I got halfway through this disaster of a book before giving up finding anything reasonable. He lumps radical Muslims in with atheists–ridiculous. Radical Islam is the true form of Islam, same “God” and characters as Old Testament, just a different false messiah. The author thinks that only Christians and Jews (small part of world population) have morality. He thinks Christianity stopped slavery in 19th century—laughable. If Lincoln hadn’t gotten back into politics, slavery would have continued in this country into the 20th century, just like it did in some backward Muslim countries. The southern slave owners in this country were Christian and churches enabled the disgusting dehumanizing practice, for God’s sake!!!

Chapter 2 has a section “Argument For Atheism” which is brilliant (the only intelligent part of book). Then a section “Argument Against Atheism” that is idiotic, claiming that free will means doing whatever you want, you can ignore consequences, morality is absent if you’re a rational person. Is this a grade-school essay with no knowledge of retaliation by peers or civil authority? Besides basic human morality that is inborn, adults know that there are consequences like beatings, shooting, stabbing, civil penalties and jail time–THAT is the deterrent to indiscriminate violence, not fear of divine retribution or morality learned from some religious scam. As Marina Diamandis lyrics say in “Savages”– “I’m not afraid of God, I am afraid of Man”.

But, the book is supposed to prove that atheism kills. His proof apparently is the same old junk science–dictators and blood thirsty monsters like Hitler, Stalin, Mao, Ho, Castro, Che, etc. They were born without morals (even if raised Catholic–Hitler, Castro, Che), but they had armies of men and citizens protecting them that were not atheists, I guarantee most were Christians, Muslims, Buddhists, etc. The problem is that belief in some ancient book like the Torah/Bible/Koran that portrays scenarios that nobody can defend and passages so ambiguous as to be interpreted a thousand different ways doesn’t make you moral any more than not believing makes you immoral, or turn you into a Hitler.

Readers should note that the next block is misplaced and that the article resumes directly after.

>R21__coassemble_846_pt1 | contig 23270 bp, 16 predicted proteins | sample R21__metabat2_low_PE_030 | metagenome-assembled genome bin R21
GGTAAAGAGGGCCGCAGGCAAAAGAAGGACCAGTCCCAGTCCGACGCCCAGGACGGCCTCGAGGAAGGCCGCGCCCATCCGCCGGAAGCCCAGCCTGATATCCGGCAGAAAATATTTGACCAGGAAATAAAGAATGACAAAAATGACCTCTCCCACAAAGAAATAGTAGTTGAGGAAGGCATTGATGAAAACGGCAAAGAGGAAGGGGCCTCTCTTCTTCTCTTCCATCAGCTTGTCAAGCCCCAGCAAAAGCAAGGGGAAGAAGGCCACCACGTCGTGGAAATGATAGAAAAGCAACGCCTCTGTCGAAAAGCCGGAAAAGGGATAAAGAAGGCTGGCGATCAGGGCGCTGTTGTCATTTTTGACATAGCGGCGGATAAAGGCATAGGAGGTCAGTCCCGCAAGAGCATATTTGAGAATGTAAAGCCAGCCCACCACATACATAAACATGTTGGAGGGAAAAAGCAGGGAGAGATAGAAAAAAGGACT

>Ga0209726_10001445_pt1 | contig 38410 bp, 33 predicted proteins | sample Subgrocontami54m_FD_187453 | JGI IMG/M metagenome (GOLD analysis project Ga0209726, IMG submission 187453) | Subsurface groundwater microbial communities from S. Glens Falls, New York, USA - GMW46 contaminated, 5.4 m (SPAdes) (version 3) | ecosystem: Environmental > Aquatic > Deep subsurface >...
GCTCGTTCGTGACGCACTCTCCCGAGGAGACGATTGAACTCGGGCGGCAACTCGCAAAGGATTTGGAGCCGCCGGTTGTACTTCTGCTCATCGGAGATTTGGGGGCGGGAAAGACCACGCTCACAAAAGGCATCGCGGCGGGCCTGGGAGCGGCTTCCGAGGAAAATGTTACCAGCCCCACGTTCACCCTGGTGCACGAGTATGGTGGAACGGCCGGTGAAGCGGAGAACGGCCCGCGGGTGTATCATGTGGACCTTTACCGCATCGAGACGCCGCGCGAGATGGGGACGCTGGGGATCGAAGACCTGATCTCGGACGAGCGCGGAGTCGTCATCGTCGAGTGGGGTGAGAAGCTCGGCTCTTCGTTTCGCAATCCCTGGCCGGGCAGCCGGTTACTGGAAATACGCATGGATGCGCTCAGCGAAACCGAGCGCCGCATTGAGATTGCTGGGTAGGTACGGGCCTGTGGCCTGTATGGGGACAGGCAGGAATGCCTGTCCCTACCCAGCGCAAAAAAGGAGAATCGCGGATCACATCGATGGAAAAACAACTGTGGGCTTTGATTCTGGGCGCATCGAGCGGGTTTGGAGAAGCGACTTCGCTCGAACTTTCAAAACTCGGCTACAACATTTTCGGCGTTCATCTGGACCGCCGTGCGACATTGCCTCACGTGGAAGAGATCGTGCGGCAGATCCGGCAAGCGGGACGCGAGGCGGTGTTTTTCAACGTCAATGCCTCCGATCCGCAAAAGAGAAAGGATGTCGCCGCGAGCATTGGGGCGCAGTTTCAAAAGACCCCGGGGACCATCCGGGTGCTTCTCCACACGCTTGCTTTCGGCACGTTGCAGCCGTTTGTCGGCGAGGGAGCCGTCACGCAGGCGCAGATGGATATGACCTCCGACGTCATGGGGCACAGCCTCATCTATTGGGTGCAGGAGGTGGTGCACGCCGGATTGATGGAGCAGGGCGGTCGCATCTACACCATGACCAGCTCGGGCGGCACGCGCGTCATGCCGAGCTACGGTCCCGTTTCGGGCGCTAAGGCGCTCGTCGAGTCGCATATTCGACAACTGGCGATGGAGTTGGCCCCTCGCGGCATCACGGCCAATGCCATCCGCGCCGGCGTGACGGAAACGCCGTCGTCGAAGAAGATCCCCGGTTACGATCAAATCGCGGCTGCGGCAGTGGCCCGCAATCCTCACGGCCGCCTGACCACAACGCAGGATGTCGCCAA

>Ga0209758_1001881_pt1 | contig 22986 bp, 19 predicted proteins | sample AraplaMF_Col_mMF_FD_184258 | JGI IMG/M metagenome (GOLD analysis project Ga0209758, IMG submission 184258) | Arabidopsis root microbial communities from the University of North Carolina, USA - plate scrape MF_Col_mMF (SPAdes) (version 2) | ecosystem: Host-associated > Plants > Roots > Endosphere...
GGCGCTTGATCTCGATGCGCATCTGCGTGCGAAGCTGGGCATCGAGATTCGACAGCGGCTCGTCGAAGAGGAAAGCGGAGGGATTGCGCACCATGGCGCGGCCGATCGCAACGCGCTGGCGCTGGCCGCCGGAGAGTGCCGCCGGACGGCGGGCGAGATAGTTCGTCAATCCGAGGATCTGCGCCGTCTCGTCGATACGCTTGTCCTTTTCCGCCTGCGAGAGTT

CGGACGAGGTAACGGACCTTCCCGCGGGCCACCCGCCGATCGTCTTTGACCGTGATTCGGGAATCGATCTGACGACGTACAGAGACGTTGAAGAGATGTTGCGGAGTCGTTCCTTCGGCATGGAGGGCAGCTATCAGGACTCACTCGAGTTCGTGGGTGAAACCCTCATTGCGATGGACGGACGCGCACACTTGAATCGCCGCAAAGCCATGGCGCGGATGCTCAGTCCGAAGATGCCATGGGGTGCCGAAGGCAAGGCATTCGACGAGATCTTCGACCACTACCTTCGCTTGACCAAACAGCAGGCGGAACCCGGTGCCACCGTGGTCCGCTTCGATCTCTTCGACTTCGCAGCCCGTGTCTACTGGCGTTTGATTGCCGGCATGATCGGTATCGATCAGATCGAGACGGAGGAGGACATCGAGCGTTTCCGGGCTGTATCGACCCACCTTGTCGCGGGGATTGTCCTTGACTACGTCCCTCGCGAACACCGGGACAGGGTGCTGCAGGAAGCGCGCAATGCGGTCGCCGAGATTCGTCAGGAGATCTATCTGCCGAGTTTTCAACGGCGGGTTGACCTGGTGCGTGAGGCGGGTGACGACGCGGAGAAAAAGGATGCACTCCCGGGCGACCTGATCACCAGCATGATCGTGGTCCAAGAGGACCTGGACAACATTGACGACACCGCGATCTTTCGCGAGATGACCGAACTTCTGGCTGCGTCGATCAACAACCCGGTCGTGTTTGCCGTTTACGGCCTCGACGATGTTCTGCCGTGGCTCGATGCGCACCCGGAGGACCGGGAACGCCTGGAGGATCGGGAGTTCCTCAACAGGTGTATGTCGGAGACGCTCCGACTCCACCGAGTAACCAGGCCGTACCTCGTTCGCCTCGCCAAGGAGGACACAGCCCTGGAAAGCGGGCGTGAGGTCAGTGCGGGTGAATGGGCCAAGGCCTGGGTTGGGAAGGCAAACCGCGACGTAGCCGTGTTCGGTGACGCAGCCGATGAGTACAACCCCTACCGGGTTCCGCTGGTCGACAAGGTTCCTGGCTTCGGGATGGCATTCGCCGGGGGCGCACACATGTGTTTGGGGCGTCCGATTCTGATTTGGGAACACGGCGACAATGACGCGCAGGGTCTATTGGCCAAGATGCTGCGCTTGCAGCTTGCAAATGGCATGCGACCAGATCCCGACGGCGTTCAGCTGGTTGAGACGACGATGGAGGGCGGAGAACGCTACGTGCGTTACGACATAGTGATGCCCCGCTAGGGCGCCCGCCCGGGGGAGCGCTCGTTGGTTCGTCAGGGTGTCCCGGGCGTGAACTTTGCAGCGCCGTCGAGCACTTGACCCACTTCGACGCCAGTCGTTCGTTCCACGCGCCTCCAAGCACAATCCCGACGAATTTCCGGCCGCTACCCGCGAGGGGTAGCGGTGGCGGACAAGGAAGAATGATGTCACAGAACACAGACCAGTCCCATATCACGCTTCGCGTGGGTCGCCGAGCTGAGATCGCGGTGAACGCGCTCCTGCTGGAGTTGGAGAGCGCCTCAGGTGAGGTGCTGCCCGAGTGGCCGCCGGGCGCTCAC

What the author is trying to say, and takes forever making his point is: morality is impossible without Christianity or Judaism. That is just so juvenile and shallow and wrong that it doesn’t deserve commenting on. Then, he blames atheism for everything the immoral power mad leaders do–juvenile, shallow, idiotic.

Christians destroyed unknown millions of natives in the Western hemisphere from 15th century on.
Christians enslaved millions of Africans and clergy supported them both in the North and South USA.